(Geoff brought over three records that day: Brothers in Arms, the remastered Zep II, and a ridiculously bad sounding Craft pressing of Lush Life, which was mastered by Kevin Gray, and one which I have not had time to review yet. It was my introduction to the Craft series, and let’s just say we got off on the wrong foot. I told Geoff it sounded like a bad CD, and that’s pretty much all I remember of it. The average price for that pressing on Discogs is roughly $69 these days. The CD is cheaper and there is very little doubt in my mind that it would be better sounding to boot.)

At 1:04 I mention the biggest snake oil salesman in the history of vinyl, the man behind The Electric Recording Company.

Patrick mentions an ERC Love record which he likes, but we played one that sounded about as bad as a bad record could sound. That Love record will never get any love from us. He says he’ll never buy another ERC pressing, but that doesn’t sound like the kind of thing someone who really likes a record would say, does it? I suppose you can ask him in the comments section why that would be.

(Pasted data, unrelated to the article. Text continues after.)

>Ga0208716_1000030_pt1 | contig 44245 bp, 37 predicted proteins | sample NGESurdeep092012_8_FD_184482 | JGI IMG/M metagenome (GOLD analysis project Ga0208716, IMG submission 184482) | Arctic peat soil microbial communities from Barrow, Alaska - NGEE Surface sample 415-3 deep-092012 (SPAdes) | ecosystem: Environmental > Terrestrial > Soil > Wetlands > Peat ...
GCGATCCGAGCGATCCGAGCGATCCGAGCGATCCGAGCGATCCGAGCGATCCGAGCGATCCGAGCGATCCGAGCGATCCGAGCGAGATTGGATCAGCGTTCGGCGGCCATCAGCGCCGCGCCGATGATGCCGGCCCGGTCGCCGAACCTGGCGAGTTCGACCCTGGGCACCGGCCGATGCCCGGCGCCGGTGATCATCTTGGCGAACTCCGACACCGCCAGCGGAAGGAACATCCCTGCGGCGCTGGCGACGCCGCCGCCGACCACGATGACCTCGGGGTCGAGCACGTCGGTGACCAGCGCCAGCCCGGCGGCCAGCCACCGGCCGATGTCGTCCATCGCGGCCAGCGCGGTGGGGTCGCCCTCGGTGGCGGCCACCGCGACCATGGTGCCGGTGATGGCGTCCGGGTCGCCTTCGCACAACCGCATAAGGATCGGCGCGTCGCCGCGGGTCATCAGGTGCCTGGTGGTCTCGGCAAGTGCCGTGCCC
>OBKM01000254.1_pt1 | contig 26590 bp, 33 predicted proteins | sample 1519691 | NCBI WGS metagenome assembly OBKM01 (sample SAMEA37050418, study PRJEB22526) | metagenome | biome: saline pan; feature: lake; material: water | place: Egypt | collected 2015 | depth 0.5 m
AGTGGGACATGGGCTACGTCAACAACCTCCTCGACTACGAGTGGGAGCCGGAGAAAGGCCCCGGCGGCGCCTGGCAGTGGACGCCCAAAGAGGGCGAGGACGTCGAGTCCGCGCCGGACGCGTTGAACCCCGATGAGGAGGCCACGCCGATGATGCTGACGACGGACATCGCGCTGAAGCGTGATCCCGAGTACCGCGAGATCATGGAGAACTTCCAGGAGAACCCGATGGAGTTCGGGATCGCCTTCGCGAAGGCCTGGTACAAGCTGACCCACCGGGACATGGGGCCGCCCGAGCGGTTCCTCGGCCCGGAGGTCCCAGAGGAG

At some point I talk about the studio we play records in, not exactly spouse-friendly but good for hearing what’s really in the grooves of the records we play:

The reason the sound room is the way it is is because you’re not there to be reading magazines and looking at your phone. You’re just in there to sit in a single chair in front of two speakers, not talking. Nobody else is in there. They have no business being in there. It’s just you and the music and that’s the way I like it.

This next section has been fleshed out quite a bit. I took the question posed and ran with it:

In Geoff Edgers’ Washington Post article about audiophiles, somebody asks “why would you want to go into a room and just play a record by yourself?”